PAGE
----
To create an EWD Session array within a back-end Caché script, the normal technique is to first create a local array and then merge it into the EWD Session Array:
s myArr(1,"city")="London" s myArr(1,"country")="UK" s myArr(2,"city")="New York" s myArr(2,"country")="USA" d deleteFromSession^%zewdAPI("myArray",sessid) d mergeArrayToSession^%zewdAPI(.myArr,"myArray",sessid)
This would create an EWD Session array named myArray that would have the same physical structure as the temporary local array named myArr. Note the use of deleteFromSession to clear down any existing values within the Session Array and also notice the way myArr is called by reference, indicated by the period preceeding the array name.
To process or manipulate an EWD Session array within a back-end Caché script, you use the reverse process, merging the EWD Session array to a local array which can then be easily manipulated:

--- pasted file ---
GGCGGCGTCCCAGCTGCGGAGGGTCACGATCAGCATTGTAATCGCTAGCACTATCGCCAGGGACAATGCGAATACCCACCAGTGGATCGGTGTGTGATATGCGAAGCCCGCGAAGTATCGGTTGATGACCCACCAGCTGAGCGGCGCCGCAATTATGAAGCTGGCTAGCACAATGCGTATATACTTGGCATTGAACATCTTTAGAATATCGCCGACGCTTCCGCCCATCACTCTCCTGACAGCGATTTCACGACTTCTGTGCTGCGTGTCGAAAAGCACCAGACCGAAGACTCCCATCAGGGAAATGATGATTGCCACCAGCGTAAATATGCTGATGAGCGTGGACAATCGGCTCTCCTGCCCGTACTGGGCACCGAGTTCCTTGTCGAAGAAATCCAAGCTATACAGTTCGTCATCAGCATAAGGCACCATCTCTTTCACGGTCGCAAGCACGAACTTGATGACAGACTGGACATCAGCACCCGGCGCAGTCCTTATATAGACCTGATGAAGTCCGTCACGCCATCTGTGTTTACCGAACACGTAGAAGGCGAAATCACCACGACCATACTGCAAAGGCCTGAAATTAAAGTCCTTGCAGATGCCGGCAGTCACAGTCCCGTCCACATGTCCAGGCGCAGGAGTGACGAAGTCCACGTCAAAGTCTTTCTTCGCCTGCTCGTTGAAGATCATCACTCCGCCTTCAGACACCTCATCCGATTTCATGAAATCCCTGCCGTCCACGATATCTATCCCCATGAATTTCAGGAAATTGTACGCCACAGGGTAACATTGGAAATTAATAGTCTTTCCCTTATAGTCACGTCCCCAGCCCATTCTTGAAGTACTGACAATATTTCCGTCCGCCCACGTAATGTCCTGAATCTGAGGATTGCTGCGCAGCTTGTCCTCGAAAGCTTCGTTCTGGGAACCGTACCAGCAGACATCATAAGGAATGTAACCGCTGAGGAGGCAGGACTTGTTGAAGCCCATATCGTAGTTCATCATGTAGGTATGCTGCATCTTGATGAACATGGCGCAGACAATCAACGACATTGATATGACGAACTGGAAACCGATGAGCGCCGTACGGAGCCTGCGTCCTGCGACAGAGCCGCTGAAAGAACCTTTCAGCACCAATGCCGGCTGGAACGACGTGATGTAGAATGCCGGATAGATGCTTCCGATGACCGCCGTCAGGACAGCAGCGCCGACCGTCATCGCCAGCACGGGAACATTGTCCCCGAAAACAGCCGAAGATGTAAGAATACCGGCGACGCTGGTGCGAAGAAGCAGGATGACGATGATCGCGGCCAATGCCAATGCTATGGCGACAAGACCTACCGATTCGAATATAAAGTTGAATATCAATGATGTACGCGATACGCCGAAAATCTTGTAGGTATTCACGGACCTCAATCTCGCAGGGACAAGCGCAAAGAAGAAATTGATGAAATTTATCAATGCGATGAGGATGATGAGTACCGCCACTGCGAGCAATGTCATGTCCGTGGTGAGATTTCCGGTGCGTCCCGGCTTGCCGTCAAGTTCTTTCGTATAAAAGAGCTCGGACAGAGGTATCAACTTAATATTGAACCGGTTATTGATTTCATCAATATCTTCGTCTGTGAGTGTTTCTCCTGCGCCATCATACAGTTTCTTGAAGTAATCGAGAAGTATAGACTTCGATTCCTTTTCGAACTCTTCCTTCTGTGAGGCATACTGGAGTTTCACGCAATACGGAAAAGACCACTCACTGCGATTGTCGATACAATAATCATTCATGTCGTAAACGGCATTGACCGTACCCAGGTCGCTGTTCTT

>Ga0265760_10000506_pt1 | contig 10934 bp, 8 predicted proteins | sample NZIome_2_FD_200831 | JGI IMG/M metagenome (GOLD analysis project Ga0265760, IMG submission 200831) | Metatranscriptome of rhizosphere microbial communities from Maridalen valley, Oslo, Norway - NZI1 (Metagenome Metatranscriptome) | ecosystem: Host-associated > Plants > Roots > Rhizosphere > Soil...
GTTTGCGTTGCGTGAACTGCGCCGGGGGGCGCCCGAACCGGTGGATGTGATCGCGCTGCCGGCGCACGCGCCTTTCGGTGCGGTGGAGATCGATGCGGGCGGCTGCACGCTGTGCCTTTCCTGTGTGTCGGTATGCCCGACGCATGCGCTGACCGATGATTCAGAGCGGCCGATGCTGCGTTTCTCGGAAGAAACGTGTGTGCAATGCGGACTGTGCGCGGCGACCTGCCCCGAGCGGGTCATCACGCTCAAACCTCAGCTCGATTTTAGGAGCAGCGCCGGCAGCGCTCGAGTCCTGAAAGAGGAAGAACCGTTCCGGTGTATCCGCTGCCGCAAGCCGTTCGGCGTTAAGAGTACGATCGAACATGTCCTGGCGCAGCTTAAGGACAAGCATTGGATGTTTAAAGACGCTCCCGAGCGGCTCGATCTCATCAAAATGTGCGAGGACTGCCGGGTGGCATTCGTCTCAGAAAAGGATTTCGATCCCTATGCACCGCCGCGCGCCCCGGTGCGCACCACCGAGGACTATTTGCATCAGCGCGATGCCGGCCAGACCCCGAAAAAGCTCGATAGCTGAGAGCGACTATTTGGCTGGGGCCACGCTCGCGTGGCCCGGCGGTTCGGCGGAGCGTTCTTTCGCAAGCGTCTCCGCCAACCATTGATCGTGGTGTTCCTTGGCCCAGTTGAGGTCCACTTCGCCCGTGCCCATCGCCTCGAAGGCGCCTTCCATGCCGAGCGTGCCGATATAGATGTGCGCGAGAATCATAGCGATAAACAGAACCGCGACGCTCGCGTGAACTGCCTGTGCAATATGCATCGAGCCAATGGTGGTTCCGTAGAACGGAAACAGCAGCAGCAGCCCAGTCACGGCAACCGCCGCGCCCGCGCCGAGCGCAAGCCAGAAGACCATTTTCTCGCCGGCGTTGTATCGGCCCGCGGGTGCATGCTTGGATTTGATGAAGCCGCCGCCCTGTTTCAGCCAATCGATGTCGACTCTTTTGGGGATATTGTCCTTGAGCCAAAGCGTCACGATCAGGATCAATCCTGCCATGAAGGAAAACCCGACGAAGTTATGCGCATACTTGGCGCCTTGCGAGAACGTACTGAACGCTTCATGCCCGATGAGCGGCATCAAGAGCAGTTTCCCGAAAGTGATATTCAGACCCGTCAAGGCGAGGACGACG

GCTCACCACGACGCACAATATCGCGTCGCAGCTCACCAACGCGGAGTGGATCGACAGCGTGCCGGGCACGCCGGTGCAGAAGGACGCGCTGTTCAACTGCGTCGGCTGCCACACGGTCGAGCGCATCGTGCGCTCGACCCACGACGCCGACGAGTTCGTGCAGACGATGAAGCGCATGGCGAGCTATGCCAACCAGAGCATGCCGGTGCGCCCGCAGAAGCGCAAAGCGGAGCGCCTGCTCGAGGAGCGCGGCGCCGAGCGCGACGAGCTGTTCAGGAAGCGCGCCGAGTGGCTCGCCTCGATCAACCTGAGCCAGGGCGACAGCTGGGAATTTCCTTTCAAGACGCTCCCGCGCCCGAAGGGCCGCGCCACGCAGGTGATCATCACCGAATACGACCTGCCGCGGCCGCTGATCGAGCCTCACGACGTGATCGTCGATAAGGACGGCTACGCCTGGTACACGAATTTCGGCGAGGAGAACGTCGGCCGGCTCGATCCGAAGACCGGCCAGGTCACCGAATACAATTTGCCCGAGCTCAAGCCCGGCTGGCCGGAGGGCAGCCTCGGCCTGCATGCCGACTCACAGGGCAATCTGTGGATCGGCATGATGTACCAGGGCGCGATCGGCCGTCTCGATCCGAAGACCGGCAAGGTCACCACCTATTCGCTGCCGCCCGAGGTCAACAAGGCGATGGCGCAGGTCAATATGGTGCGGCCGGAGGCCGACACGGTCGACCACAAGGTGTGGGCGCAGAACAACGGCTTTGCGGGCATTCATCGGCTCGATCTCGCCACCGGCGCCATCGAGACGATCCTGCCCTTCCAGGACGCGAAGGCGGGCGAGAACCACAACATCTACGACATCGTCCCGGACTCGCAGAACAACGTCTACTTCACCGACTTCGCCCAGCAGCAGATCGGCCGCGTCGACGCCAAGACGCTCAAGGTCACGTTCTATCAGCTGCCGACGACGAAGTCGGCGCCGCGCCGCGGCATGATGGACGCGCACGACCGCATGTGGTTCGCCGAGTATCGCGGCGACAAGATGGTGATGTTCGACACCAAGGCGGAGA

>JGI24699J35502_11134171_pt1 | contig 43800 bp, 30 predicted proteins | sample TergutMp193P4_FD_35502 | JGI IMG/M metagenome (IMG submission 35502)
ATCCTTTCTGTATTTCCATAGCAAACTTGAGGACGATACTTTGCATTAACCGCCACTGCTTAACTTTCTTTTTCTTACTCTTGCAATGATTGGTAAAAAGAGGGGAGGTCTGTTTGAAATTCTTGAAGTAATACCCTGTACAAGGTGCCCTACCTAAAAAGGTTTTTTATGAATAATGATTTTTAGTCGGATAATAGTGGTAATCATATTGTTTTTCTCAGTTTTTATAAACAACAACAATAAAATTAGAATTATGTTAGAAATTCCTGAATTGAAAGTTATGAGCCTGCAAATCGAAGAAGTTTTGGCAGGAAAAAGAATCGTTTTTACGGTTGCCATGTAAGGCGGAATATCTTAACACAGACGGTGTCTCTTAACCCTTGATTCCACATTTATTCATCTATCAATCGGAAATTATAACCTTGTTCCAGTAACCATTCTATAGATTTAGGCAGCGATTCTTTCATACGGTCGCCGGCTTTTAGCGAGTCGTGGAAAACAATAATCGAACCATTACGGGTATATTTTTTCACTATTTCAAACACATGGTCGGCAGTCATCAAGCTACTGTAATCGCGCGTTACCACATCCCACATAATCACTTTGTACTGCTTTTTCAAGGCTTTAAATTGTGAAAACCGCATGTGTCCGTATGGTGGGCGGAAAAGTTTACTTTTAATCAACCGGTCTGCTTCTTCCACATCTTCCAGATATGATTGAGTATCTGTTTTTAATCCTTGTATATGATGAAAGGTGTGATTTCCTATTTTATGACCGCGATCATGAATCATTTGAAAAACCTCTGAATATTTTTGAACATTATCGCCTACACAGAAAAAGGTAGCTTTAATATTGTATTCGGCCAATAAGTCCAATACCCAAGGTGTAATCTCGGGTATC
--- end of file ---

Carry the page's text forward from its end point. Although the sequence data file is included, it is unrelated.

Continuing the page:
k myArr d mergeArrayFromSession^%zewdAPI(.myArr,"myArray",sessid) s city1=myArr(1,"city") ...etc
When accessing EWD Session Arrays within EWD Pages, you'll normally used the ewd:forEach custom tag which allows you to iterate through a specified level within the Session Array and optionally retrieve associated data. For example:
<h3>This example is iterating through a Session Array</h3> <ewd:forEach sessionName="myArray" index="$lineNo"> <div> Line No: <?= $lineNo ?> </div> <ewd:forEach sessionName="myArray" param1="$lineNo" index="$id" return="$data"> <div> ID: <?= $id ?> ; value: <?= $data ?> </div> </ewd:forEach> </ewd:forEach>
Note the use of the index attribute. This returns the next value of the current subscript. The outer ewd:forEach tag will iterate through the first subscript. The inner, nested ewd:forEach tag iterates through the second subscript, indicated by locking the first subscript to the value returned by the outer ewd:forEach tag: param1="$lineNo". By repeating this process using paramn you can iterate through any EWD Session Array of any depth.